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Alexander Gerst in space

The geophysicist Alexander Gerst is the eleventh German astronaut in space.

picture-alliance/dpa -Alexander Gerst
picture-alliance/dpa -Alexander Gerst © picture-alliance/dpa -Alexander Gerst

Alexander Gerst has been orbiting the Earth at an altitude of 400 kilometres on the ISS research station for six weeks now. The German astronaut will be living and working there until November. He has five "roommates" on board the ISS: the astronauts Reid Wiseman and Steven Swanson from the USA, and Maxim Surajew, Alexander Skworzow and Oleg Artemjew from Russia. Although Gerst's official function is that of board engineer, he will also be conducting scientific experiments.

Gerst was born in 1976 in Künzelsau, in the state of Baden-Württemberg. He studied geophysics at the Karlsruhe Institute of Technology (KIT) and Victoria University in Wellington, New Zealand, and was awarded his PhD on volcanic activity at Hamburg University in 2010. As early as 2007, he was awarded the Bernd Rendel Prize of the German Research Foundation (DFG) for his geophysical studies.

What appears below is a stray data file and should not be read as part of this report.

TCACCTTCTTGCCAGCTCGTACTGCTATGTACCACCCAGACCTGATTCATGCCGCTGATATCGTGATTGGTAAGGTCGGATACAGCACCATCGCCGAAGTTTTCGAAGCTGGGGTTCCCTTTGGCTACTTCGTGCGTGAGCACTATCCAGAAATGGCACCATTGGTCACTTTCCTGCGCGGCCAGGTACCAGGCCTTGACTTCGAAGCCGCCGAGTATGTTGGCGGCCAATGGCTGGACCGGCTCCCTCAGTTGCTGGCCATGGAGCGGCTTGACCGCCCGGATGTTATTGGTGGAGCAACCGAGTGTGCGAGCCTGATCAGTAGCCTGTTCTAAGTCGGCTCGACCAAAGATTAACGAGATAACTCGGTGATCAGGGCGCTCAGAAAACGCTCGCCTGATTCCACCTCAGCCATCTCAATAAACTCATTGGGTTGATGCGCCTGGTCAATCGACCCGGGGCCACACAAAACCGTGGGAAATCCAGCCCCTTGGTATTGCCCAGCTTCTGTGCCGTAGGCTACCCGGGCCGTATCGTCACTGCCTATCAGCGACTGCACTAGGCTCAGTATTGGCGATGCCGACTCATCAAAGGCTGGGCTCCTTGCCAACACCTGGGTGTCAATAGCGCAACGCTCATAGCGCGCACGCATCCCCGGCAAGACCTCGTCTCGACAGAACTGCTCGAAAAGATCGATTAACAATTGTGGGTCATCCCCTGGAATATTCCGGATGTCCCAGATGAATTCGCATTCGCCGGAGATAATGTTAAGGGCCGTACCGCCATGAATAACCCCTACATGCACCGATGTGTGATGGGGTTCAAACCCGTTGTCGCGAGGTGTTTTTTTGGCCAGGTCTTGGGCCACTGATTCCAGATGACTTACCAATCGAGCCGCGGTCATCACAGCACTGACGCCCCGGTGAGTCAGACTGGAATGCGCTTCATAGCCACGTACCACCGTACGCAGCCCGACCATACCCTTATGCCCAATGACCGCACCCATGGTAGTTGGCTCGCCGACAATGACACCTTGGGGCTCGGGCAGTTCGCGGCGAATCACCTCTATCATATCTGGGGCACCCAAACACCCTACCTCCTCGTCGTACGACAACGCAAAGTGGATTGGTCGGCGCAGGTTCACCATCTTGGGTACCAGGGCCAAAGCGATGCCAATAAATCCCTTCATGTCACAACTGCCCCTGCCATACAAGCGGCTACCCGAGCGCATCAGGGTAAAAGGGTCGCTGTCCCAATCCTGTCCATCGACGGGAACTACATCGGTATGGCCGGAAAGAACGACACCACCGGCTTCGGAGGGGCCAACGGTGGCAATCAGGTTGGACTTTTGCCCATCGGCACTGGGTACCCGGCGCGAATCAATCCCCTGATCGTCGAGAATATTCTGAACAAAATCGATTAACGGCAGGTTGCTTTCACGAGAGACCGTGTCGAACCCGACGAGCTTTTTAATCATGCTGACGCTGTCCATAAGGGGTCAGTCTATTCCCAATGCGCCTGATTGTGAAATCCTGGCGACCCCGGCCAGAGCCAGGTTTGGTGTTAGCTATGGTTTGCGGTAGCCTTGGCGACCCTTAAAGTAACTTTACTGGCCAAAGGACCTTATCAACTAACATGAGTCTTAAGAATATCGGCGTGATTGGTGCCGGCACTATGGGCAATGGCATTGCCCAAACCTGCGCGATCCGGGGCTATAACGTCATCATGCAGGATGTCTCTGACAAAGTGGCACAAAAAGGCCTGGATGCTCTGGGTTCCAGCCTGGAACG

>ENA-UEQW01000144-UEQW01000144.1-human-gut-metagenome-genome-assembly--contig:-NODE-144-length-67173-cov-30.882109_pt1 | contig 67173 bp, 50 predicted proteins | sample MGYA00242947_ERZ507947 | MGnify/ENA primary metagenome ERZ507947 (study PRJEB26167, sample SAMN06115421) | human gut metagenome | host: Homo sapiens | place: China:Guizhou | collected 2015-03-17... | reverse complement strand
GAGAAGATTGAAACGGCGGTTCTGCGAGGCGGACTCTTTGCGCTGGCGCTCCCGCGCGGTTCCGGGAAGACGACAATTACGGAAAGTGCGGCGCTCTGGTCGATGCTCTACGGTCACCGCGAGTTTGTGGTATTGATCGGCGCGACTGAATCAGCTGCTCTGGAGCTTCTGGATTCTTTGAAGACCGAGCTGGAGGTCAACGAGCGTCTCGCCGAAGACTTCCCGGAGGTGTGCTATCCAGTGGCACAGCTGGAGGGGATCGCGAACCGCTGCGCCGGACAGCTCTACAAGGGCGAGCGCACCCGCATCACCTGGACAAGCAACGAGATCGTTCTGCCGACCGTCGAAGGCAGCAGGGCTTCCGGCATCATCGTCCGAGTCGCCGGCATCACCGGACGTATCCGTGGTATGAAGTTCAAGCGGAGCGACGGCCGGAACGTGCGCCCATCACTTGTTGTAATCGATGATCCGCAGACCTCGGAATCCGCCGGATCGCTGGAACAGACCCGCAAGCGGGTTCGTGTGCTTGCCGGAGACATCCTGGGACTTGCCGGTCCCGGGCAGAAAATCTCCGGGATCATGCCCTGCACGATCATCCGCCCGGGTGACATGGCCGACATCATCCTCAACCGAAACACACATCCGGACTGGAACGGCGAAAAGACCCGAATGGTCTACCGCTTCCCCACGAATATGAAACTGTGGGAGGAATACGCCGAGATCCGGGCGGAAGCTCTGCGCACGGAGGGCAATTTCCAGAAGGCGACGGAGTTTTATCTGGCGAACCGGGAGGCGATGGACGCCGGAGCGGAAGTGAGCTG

Experiments for school students on the ISS

Gerst is Germany's eleventh astronaut in space. There is something special about his mission on the ISS: the researcher will also be conducting some experiments devised by school kids, and in this way pass on some of the fascination of space travel and the natural sciences to young people. The programme is called Action 42 and is a joint project of the German Aerospace Centre (DLR), the European Space Agency (ESA) and the Young Researchers ("Jugend forscht") foundation. One of the experiments, for example, will test the stability and behaviour of soap bubbles under weightless conditions. Do these fragile objects live longer in the absence of gravitation? Will they withstand a needle prick? And can the bubbles be set vibrating – or perhaps even moving – by techno music with its thumping bass notes? The results and video footage are to be published online soon once all the data have arrived on Earth.